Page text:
Alison couldn’t help but smile. It should be obvious to the woman, but maybe she offered other services besides the motel.
“I want to rent a room for the night,” Alison said.
“Of course you do,” the woman said. “Just you?”
Alison nodded. “And my cats.”
“Okay, just sign your name here.” The clerk pointed to a large leather-bound visitor guest book with an alligator embossed on the front. “What kind of cats do you have?”
“Just some old strays I picked up. That’s it?” Alison asked while signing her name.
“Yep, nothing fancy here, but fresh linens, good mattresses, and cable TV. We don’t have Wi-Fi, so if you’re looking to play on your computer, you’ll have to try the Holiday Inn further down.”
“No, I don’t need Internet.” Alison didn’t have a cell phone or a computer. They were useless since she didn’t have anyone she wanted to speak to. If she really needed to search the web, she used the library.
“Then it’s thirty dollars a night plus ten bucks for a pet deposit. And we only take cash,” the older woman explained.
Alison took a twenty, two fives, and a ten from her wallet, handing them to the woman. “Thanks. So I guess you’re going to give me a key.”
“Of course. As I said, this heat has fried my brain.” She removed the key from a drawer to room number two. “This is close to the soda machine; there’s an ice bucket in your room if you need it. Ice machine’s next to the soda machine in the breezeway.”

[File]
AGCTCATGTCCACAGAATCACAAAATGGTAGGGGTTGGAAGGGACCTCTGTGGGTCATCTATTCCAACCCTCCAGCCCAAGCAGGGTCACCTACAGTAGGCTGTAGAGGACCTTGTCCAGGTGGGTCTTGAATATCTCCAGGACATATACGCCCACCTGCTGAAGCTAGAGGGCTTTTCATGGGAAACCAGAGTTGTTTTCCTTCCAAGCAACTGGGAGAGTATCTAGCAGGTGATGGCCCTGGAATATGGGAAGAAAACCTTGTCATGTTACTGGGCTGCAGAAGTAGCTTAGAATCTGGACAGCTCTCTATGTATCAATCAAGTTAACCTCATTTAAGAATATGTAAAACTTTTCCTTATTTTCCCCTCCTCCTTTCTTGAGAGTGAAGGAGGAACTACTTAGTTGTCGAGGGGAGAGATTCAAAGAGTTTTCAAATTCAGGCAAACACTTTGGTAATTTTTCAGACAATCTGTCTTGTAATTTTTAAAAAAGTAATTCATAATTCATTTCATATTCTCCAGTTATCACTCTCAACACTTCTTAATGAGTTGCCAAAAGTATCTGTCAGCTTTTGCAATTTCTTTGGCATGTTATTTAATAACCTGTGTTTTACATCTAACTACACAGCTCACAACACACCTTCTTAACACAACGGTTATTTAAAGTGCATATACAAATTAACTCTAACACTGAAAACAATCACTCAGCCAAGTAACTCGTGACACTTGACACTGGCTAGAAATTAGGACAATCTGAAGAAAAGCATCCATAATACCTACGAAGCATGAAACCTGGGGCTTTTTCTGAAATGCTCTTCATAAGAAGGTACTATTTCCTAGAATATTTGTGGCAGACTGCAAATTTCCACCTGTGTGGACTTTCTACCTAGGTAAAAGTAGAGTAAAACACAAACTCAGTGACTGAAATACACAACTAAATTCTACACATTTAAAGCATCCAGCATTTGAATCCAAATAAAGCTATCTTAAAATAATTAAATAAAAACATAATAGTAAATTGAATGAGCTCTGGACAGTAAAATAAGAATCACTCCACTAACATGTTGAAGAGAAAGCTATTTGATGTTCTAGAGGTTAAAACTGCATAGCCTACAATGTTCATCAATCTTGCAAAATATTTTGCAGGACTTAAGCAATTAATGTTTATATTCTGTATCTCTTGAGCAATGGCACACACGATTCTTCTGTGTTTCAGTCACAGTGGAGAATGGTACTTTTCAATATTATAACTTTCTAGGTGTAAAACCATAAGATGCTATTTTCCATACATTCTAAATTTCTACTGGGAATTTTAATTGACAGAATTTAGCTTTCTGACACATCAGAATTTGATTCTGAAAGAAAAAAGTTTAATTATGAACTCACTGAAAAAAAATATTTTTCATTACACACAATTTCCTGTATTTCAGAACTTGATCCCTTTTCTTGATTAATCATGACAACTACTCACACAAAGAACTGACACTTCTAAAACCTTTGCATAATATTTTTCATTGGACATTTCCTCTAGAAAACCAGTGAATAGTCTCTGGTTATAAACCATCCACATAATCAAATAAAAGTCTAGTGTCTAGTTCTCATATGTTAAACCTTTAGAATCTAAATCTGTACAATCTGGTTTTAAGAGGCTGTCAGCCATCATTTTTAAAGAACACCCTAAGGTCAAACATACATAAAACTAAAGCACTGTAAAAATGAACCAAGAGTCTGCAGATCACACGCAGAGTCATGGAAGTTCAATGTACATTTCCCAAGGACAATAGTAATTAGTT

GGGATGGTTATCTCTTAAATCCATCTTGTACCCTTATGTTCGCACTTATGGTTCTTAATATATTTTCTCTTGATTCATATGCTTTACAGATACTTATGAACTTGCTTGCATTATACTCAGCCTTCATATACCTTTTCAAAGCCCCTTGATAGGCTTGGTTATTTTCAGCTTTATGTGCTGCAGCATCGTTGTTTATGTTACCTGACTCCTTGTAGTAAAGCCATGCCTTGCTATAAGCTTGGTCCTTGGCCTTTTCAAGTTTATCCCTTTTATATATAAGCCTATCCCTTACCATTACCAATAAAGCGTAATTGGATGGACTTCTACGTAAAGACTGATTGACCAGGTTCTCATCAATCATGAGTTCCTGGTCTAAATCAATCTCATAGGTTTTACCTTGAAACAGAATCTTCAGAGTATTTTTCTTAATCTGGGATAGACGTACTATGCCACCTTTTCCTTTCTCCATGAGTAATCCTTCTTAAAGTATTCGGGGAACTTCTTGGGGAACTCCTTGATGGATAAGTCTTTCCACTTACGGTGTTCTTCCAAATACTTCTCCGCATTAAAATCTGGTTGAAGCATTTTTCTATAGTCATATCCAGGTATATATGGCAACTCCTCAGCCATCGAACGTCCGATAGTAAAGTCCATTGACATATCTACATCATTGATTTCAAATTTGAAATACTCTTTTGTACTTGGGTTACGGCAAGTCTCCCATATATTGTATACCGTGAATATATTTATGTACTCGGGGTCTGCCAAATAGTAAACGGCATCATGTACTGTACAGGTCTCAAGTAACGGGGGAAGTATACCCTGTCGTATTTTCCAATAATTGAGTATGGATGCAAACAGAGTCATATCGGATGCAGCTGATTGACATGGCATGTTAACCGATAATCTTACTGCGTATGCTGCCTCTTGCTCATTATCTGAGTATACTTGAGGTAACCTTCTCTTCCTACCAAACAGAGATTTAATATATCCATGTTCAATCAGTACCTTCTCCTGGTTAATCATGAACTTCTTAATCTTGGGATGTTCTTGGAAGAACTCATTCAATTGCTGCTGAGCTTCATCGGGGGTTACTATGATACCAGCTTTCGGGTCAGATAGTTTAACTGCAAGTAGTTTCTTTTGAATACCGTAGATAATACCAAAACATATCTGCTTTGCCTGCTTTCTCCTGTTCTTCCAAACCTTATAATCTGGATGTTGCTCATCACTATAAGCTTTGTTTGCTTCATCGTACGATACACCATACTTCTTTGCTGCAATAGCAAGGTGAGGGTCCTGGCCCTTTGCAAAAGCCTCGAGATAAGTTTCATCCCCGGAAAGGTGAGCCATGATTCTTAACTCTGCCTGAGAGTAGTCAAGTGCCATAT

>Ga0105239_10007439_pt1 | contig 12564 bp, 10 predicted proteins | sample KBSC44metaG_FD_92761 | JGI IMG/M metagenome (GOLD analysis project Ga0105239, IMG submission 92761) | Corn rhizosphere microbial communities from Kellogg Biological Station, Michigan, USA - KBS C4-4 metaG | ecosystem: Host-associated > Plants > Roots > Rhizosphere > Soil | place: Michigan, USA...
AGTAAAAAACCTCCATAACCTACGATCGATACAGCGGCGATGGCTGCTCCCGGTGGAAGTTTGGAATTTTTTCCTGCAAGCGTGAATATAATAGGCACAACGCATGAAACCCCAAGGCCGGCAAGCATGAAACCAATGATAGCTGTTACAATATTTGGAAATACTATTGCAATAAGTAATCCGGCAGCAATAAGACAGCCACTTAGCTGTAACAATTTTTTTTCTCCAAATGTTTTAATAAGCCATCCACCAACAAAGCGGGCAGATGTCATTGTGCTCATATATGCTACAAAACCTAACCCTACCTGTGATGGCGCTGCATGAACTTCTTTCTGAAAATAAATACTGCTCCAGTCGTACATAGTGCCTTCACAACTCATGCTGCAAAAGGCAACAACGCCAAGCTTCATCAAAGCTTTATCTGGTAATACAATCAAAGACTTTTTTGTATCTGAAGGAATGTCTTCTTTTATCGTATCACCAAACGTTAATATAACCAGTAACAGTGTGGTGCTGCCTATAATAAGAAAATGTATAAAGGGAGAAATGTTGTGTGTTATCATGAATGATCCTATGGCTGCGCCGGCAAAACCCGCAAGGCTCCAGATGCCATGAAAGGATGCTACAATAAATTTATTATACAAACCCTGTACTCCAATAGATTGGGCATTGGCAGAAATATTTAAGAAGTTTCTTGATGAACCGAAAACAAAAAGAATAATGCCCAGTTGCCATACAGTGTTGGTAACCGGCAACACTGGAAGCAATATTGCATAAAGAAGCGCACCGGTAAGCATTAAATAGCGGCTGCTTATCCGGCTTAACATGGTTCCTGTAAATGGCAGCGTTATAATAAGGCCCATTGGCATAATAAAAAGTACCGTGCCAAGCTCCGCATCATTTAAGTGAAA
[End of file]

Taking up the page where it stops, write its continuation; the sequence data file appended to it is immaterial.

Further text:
Alison took the offered key. A real key—no key cards to scan here. She liked this place already.
“Checkout is at noon,” the lady told her.
“I’ll be long gone by then, but thanks,” Alison said.
“You’re welcome. I’m Betty. If you need anything, just buzz the office. We do have telephones in the rooms.”
“I appreciate that.”
Once Alison was inside her Jeep, she pulled away from the office, parking in the space reserved for room number two. She shut the engine off, then went to the back of the Jeep for her luggage, dragging the old black case behind her. The key slid easily into the lock; then she pushed the heavy metal door aside, startled when she saw the inside of the room. Alison had stayed in a lot of dumpy motels in her day, and nothing surprised her. Until now. The room was immaculate, with nice wood floors, the furniture modern. The chair and table with a lamp would be a nice place to have a meal. The bathroom had been updated, too. There was a modern shower, with a removable shower head that appeared to be brand new. Little bottles of shampoo, conditioner, and soap were arranged neatly on the counter next to the sink. A tiny green box held a shower cap, mini sewing kit, and three Q-tips. She hadn’t seen this kind of stuff in the dumps she’d stayed in throughout the years. She had her own toiletries, but she’d use what they provided, since she’d paid for them. Never one to waste a dime on anything, she was ever conscious of her finances.